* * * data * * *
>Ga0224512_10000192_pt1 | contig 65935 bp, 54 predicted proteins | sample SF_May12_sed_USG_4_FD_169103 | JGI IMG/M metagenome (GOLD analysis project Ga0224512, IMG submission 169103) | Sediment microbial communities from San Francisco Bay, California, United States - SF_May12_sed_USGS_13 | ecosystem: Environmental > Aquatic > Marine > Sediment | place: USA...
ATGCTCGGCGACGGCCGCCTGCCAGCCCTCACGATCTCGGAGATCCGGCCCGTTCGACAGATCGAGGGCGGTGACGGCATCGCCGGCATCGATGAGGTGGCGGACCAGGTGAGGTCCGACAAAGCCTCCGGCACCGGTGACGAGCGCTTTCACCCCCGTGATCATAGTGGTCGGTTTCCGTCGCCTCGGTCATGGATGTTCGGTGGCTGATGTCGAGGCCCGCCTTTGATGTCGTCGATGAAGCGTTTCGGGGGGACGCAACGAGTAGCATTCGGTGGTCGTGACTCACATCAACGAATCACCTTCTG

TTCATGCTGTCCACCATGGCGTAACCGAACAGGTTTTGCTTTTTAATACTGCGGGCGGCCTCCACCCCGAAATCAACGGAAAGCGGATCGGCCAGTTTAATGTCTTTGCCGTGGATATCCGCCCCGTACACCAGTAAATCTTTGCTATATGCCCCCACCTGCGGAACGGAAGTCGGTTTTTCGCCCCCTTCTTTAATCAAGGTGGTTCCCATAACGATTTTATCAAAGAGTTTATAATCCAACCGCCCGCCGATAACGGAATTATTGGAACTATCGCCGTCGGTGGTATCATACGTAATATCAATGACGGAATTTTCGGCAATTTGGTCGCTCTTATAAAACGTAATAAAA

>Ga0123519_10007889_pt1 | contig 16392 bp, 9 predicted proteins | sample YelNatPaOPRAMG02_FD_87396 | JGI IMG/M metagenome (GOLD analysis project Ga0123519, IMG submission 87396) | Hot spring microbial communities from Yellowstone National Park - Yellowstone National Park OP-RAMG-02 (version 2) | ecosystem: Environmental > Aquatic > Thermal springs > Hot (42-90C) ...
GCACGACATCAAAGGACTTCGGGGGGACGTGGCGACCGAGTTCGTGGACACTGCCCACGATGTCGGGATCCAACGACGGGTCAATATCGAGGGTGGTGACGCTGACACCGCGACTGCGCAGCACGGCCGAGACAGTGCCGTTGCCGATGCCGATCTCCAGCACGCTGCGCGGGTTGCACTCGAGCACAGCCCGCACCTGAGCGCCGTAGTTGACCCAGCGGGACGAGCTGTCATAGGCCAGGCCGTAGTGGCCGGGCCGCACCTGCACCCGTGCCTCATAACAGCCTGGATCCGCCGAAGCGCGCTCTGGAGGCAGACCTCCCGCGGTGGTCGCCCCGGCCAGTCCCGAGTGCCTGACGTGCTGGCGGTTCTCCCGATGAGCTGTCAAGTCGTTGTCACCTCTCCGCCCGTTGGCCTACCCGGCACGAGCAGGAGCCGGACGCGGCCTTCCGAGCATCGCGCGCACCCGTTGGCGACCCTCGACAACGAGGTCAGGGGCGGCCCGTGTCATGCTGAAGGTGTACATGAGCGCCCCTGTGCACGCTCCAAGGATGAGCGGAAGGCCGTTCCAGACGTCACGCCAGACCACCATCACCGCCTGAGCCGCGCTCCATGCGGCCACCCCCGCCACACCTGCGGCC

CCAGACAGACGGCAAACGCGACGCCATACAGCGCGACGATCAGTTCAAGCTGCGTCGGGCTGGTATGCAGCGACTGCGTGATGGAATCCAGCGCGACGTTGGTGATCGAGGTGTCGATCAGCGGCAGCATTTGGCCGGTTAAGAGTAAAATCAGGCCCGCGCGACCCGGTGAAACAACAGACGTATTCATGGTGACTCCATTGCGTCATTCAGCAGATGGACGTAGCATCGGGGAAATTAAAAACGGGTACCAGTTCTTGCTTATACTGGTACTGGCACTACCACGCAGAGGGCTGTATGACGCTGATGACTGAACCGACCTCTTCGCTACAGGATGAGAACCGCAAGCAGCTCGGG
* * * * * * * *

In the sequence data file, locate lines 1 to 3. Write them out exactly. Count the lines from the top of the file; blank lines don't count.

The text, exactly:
>Ga0224512_10000192_pt1 | contig 65935 bp, 54 predicted proteins | sample SF_May12_sed_USG_4_FD_169103 | JGI IMG/M metagenome (GOLD analysis project Ga0224512, IMG submission 169103) | Sediment microbial communities from San Francisco Bay, California, United States - SF_May12_sed_USGS_13 | ecosystem: Environmental > Aquatic > Marine > Sediment | place: USA...
ATGCTCGGCGACGGCCGCCTGCCAGCCCTCACGATCTCGGAGATCCGGCCCGTTCGACAGATCGAGGGCGGTGACGGCATCGCCGGCATCGATGAGGTGGCGGACCAGGTGAGGTCCGACAAAGCCTCCGGCACCGGTGACGAGCGCTTTCACCCCCGTGATCATAGTGGTCGGTTTCCGTCGCCTCGGTCATGGATGTTCGGTGGCTGATGTCGAGGCCCGCCTTTGATGTCGTCGATGAAGCGTTTCGGGGGGACGCAACGAGTAGCATTCGGTGGTCGTGACTCACATCAACGAATCACCTTCTG

TTCATGCTGTCCACCATGGCGTAACCGAACAGGTTTTGCTTTTTAATACTGCGGGCGGCCTCCACCCCGAAATCAACGGAAAGCGGATCGGCCAGTTTAATGTCTTTGCCGTGGATATCCGCCCCGTACACCAGTAAATCTTTGCTATATGCCCCCACCTGCGGAACGGAAGTCGGTTTTTCGCCCCCTTCTTTAATCAAGGTGGTTCCCATAACGATTTTATCAAAGAGTTTATAATCCAACCGCCCGCCGATAACGGAATTATTGGAACTATCGCCGTCGGTGGTATCATACGTAATATCAATGACGGAATTTTCGGCAATTTGGTCGCTCTTATAAAACGTAATAAAA